Leaf Mulch Phase Two: Good Bye Peat Moss
By Carol O'Biso
From Issue 23: Summer 2014
Anyone lucky enough to have more leaf mulch than they were able to use last season (Leaf Mulch: A Perfect Answer, Fall 2013) is in for a treat; the remains of mine have now broken down further and become a truly excellent substitute for peat moss. Peat, an accumulation of partially decayed vegetation that is unique to areas called peatlands, is both an environmental and a gardening miracle. Environmentally, peatland ecosystems are said to be the most efficient carbon sink on the planet. Peatland plants capture the CO2 that is naturally released from the peat, becoming natural “reservoirs” that accumulate and stores carbon-containing chemical compounds for an indefinite period. In terms of gardening, especially in Gardiner’s heavy clay soil, a bale of peat is perfect for lightening the soil and improving drainage.
The problem is that these two things are in competition with each other. There are peatlands in many countries, most of them thousands of years old, but our peat tends to come from Canada. While theoretically renewable, “the extraction rate in industrialized countries far exceeds its slow re-growth rate of 1mm per year.” 1 millimeter per year? That’s about 1/39th of an inch; even though peatlands cover about two to three percent of global land areas it’s possible that I’ve used more than that all by myself!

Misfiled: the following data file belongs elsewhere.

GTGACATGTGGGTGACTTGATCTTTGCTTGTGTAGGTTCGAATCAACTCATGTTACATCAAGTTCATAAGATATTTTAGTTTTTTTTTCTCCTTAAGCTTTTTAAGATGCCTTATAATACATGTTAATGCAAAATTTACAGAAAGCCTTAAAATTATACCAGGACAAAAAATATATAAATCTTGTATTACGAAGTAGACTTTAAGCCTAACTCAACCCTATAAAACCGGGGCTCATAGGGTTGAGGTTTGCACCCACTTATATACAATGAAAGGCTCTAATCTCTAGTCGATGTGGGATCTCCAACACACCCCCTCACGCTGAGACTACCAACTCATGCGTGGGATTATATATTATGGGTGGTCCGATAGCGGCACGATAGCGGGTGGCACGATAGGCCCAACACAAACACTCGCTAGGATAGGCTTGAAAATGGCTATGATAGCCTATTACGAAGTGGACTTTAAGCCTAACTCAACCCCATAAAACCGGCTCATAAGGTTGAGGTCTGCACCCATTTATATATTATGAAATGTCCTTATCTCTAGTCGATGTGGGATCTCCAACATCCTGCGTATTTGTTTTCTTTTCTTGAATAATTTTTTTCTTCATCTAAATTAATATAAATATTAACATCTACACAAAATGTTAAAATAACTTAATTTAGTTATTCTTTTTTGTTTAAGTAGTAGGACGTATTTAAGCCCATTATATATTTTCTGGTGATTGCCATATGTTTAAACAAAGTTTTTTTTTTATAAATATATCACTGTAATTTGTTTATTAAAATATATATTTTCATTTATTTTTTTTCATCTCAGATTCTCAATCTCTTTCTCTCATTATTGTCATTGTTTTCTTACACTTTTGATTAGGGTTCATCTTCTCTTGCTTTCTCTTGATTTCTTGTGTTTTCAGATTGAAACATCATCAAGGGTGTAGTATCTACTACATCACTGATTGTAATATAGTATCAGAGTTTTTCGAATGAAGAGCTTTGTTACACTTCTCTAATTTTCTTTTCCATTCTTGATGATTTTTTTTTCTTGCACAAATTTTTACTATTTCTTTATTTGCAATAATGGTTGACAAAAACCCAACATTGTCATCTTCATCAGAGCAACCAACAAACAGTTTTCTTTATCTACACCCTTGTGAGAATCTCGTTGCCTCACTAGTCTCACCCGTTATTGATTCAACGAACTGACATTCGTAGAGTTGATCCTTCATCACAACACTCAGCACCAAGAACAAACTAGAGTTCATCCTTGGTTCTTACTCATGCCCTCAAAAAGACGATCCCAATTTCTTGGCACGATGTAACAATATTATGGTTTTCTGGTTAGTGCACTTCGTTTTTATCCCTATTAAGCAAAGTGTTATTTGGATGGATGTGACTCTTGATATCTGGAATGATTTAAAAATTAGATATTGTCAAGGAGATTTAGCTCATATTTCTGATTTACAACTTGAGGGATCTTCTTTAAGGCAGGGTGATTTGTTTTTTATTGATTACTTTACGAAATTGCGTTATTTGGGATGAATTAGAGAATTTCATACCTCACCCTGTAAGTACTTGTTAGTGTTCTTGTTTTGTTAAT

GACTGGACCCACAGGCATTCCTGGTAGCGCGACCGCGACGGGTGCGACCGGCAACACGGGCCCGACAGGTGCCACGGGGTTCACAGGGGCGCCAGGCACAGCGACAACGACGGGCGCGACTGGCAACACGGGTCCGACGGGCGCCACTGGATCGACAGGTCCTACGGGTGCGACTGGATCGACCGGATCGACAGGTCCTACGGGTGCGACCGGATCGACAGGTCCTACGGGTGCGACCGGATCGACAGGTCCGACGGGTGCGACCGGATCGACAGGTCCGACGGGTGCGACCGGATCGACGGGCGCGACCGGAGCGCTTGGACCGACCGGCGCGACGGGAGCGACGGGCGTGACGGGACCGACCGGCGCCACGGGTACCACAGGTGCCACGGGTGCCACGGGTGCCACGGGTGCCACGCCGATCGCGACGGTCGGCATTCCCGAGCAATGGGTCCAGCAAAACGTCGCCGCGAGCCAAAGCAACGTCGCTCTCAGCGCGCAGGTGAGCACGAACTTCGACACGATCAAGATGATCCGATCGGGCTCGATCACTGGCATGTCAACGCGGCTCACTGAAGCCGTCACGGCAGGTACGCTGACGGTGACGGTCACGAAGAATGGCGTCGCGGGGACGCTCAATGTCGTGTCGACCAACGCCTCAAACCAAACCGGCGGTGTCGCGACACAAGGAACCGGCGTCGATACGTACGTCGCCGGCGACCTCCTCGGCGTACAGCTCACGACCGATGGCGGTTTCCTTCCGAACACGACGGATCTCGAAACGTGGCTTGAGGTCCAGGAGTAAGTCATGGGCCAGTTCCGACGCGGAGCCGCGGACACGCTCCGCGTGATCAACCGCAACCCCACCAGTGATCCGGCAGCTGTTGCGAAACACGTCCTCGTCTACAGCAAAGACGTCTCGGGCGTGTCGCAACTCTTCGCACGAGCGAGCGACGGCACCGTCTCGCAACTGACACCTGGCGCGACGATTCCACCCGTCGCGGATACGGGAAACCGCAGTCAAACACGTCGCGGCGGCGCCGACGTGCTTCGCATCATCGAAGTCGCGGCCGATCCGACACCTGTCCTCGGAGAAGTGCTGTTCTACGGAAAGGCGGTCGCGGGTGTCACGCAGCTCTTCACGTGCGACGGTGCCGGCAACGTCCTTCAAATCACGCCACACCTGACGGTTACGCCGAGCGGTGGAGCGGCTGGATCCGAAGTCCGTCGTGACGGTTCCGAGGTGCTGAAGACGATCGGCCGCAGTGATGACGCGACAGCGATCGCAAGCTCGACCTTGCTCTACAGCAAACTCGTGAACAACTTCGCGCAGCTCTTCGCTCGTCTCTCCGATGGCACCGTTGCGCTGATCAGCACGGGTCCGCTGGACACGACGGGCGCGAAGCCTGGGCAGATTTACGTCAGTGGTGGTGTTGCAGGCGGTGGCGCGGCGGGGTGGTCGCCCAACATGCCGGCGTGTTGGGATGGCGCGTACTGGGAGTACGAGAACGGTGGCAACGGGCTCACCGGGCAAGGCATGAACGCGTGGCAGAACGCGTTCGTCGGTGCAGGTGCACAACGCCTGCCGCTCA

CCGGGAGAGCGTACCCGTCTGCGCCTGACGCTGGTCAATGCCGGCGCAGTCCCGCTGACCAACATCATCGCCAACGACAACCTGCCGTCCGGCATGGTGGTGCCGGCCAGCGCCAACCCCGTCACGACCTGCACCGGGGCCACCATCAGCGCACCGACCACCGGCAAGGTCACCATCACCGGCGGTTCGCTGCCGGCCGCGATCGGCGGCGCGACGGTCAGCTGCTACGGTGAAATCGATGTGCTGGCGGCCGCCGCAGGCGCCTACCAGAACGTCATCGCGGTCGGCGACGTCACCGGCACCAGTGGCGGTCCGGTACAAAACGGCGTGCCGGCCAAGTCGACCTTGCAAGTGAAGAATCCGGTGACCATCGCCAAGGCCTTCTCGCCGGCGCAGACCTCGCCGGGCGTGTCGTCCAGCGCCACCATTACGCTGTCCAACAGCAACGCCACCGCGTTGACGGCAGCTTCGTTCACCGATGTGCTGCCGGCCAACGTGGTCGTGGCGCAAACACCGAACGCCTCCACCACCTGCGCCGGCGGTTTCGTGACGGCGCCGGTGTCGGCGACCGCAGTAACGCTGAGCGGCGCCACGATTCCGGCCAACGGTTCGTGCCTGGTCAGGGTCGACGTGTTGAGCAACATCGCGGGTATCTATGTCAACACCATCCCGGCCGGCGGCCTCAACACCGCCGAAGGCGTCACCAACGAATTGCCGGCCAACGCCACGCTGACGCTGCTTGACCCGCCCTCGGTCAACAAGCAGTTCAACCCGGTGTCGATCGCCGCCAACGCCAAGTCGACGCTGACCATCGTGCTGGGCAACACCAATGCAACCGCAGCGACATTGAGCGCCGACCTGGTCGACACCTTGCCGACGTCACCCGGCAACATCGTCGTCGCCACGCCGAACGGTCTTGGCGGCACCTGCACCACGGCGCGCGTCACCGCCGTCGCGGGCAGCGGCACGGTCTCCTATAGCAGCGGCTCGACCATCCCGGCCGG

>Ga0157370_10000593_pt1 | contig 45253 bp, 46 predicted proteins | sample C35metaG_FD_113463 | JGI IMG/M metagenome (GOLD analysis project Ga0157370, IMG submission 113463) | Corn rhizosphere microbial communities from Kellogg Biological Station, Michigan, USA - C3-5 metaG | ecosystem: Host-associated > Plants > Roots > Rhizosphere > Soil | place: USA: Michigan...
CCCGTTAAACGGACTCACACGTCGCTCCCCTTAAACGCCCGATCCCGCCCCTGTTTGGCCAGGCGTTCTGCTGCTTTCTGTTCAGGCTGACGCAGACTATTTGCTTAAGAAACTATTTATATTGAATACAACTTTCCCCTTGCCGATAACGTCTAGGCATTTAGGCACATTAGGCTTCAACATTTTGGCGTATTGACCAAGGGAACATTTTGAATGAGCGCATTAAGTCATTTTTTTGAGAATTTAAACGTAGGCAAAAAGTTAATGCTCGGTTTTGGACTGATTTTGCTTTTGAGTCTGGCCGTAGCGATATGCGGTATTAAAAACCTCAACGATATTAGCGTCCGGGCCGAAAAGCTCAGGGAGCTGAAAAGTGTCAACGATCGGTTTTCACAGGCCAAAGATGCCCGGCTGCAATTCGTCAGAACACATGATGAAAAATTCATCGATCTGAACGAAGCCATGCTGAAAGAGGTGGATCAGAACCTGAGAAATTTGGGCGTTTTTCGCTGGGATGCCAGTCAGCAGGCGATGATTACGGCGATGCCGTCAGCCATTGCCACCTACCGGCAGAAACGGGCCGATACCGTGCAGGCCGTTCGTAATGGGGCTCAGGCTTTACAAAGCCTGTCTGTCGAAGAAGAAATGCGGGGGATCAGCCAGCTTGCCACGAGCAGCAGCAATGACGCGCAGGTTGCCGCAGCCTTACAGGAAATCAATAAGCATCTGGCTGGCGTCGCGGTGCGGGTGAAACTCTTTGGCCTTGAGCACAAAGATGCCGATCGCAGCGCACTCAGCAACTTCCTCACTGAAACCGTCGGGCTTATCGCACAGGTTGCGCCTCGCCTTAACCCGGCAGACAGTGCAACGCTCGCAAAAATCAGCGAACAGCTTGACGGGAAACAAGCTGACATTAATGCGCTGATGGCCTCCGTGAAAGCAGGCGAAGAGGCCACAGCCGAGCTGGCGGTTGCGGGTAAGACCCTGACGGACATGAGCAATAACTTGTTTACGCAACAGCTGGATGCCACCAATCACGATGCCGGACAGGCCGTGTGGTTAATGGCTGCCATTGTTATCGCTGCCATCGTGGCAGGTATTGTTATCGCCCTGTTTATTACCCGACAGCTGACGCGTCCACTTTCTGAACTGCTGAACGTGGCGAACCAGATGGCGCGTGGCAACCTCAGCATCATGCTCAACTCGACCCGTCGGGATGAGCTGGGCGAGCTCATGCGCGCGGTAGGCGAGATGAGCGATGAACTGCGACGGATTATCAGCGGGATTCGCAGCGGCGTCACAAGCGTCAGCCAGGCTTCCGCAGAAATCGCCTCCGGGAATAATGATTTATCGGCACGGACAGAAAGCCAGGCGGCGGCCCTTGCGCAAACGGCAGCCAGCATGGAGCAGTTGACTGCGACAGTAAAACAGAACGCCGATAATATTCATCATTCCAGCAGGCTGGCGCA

Peat is an important fuel source in many countries, but in our culture it’s the peat we use in our gardens that’s the issue, and it’s no small factor. In the U.K. it’s said that, “the use of peat by gardeners leads to 630,000 tons of carbon emissions each year,” and environmentalists and the government agree that the use of peat should be phased out and replaced by sustainable and, if possible, locally sourced alternatives, possibly as soon as 2020. Which brings us to that leaf mulch. My “year two” product was every bit the wonder product as peat moss and I’m told it provides more nutrition for the plants to boot.
Having learned all this, here’s what I think: I don’t want to keep gardening with some fern that died while the battle of Actium was being fought. (FYI, Anthony and Cleopatra lost. Octavian won.) If you want to know more, visit www.peatsociety.org. Meanwhile, gather your leaves this fall, and start chopping.